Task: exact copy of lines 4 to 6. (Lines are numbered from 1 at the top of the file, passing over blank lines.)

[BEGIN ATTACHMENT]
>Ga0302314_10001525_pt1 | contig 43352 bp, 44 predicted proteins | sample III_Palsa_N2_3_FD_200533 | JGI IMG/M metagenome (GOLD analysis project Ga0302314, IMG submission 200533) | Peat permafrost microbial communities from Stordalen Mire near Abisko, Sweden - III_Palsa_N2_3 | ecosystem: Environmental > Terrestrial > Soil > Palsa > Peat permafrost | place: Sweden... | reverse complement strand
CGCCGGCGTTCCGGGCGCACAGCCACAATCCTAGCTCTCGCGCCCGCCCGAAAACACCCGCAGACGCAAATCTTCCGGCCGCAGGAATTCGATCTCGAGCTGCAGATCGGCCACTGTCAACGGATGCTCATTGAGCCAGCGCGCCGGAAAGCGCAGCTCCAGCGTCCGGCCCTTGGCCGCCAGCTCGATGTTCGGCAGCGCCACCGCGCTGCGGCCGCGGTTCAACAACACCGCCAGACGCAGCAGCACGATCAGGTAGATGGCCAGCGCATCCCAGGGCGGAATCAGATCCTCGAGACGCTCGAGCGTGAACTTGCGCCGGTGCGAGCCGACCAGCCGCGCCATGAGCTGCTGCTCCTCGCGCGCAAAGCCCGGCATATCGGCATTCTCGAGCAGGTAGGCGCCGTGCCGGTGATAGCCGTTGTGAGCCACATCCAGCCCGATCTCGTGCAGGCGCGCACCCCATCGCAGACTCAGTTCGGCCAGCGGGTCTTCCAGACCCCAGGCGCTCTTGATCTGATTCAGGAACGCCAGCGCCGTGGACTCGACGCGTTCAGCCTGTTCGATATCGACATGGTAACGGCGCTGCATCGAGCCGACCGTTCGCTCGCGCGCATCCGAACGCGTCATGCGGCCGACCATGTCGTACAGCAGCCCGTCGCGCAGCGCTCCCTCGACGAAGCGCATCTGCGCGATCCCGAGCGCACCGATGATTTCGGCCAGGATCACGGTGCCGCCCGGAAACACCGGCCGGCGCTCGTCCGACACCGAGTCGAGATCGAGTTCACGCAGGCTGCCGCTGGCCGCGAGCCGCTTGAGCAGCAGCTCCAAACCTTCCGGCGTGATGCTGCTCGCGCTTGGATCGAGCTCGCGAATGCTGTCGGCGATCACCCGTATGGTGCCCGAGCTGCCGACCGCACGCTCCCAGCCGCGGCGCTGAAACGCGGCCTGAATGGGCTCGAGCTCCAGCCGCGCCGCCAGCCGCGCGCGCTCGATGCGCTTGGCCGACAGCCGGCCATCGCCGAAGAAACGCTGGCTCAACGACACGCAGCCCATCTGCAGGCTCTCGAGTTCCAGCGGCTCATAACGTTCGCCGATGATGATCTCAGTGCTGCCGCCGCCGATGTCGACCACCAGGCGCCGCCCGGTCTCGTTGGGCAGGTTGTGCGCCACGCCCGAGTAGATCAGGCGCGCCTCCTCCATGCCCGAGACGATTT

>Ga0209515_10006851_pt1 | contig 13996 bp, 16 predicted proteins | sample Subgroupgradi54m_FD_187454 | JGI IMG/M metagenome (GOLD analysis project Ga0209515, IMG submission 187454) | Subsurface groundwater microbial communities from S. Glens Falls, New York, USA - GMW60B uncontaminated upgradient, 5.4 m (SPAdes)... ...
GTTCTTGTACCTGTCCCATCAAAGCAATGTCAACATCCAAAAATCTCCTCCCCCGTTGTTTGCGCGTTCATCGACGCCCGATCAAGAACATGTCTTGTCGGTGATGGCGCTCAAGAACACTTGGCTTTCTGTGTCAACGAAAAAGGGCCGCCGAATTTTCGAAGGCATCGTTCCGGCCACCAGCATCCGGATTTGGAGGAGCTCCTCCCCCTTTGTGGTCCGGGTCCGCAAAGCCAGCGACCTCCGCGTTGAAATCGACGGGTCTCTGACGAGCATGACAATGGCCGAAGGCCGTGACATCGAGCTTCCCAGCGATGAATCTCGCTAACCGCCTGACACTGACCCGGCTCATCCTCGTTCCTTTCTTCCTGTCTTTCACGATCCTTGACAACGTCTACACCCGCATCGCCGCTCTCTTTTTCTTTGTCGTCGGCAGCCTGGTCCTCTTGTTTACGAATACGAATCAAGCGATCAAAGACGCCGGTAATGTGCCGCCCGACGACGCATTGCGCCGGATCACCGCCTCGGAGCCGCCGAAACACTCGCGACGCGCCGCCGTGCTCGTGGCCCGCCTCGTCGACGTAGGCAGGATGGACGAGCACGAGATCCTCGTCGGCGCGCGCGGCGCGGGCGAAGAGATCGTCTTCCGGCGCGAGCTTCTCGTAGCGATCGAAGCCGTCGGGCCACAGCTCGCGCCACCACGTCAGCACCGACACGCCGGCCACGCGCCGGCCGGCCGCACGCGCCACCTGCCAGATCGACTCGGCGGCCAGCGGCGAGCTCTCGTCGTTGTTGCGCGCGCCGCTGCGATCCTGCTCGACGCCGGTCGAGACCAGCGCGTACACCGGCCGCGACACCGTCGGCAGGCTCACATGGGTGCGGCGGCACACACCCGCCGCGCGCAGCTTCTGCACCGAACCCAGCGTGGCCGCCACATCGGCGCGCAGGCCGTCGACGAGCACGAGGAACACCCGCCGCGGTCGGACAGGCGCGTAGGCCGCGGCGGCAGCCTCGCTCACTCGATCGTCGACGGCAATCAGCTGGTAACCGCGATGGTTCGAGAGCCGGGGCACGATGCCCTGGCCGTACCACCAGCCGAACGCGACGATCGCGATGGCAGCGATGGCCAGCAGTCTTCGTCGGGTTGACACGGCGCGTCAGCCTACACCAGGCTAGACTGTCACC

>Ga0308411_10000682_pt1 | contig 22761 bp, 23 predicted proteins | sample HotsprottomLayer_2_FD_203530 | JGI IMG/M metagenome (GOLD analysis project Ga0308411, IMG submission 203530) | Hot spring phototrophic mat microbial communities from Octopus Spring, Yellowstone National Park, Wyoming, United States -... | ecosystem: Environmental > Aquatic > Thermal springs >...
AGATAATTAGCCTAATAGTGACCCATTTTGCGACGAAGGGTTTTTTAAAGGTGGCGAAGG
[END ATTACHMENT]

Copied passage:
GTTCTTGTACCTGTCCCATCAAAGCAATGTCAACATCCAAAAATCTCCTCCCCCGTTGTTTGCGCGTTCATCGACGCCCGATCAAGAACATGTCTTGTCGGTGATGGCGCTCAAGAACACTTGGCTTTCTGTGTCAACGAAAAAGGGCCGCCGAATTTTCGAAGGCATCGTTCCGGCCACCAGCATCCGGATTTGGAGGAGCTCCTCCCCCTTTGTGGTCCGGGTCCGCAAAGCCAGCGACCTCCGCGTTGAAATCGACGGGTCTCTGACGAGCATGACAATGGCCGAAGGCCGTGACATCGAGCTTCCCAGCGATGAATCTCGCTAACCGCCTGACACTGACCCGGCTCATCCTCGTTCCTTTCTTCCTGTCTTTCACGATCCTTGACAACGTCTACACCCGCATCGCCGCTCTCTTTTTCTTTGTCGTCGGCAGCCTGGTCCTCTTGTTTACGAATACGAATCAAGCGATCAAAGACGCCGGTAATGTGCCGCCCGACGACGCATTGCGCCGGATCACCGCCTCGGAGCCGCCGAAACACTCGCGACGCGCCGCCGTGCTCGTGGCCCGCCTCGTCGACGTAGGCAGGATGGACGAGCACGAGATCCTCGTCGGCGCGCGCGGCGCGGGCGAAGAGATCGTCTTCCGGCGCGAGCTTCTCGTAGCGATCGAAGCCGTCGGGCCACAGCTCGCGCCACCACGTCAGCACCGACACGCCGGCCACGCGCCGGCCGGCCGCACGCGCCACCTGCCAGATCGACTCGGCGGCCAGCGGCGAGCTCTCGTCGTTGTTGCGCGCGCCGCTGCGATCCTGCTCGACGCCGGTCGAGACCAGCGCGTACACCGGCCGCGACACCGTCGGCAGGCTCACATGGGTGCGGCGGCACACACCCGCCGCGCGCAGCTTCTGCACCGAACCCAGCGTGGCCGCCACATCGGCGCGCAGGCCGTCGACGAGCACGAGGAACACCCGCCGCGGTCGGACAGGCGCGTAGGCCGCGGCGGCAGCCTCGCTCACTCGATCGTCGACGGCAATCAGCTGGTAACCGCGATGGTTCGAGAGCCGGGGCACGATGCCCTGGCCGTACCACCAGCCGAACGCGACGATCGCGATGGCAGCGATGGCCAGCAGTCTTCGTCGGGTTGACACGGCGCGTCAGCCTACACCAGGCTAGACTGTCACC

>Ga0308411_10000682_pt1 | contig 22761 bp, 23 predicted proteins | sample HotsprottomLayer_2_FD_203530 | JGI IMG/M metagenome (GOLD analysis project Ga0308411, IMG submission 203530) | Hot spring phototrophic mat microbial communities from Octopus Spring, Yellowstone National Park, Wyoming, United States -... | ecosystem: Environmental > Aquatic > Thermal springs >...
AGATAATTAGCCTAATAGTGACCCATTTTGCGACGAAGGGTTTTTTAAAGGTGGCGAAGG